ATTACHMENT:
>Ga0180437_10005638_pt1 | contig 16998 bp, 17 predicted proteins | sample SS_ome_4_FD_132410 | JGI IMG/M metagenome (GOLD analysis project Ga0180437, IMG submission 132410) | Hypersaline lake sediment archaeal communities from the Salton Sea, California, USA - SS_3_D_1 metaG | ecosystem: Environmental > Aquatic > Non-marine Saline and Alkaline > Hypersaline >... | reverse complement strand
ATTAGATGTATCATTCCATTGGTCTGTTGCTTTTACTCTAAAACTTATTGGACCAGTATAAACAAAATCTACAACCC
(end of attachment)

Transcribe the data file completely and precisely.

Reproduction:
>Ga0180437_10005638_pt1 | contig 16998 bp, 17 predicted proteins | sample SS_ome_4_FD_132410 | JGI IMG/M metagenome (GOLD analysis project Ga0180437, IMG submission 132410) | Hypersaline lake sediment archaeal communities from the Salton Sea, California, USA - SS_3_D_1 metaG | ecosystem: Environmental > Aquatic > Non-marine Saline and Alkaline > Hypersaline >... | reverse complement strand
ATTAGATGTATCATTCCATTGGTCTGTTGCTTTTACTCTAAAACTTATTGGACCAGTATAAACAAAATCTACAACCC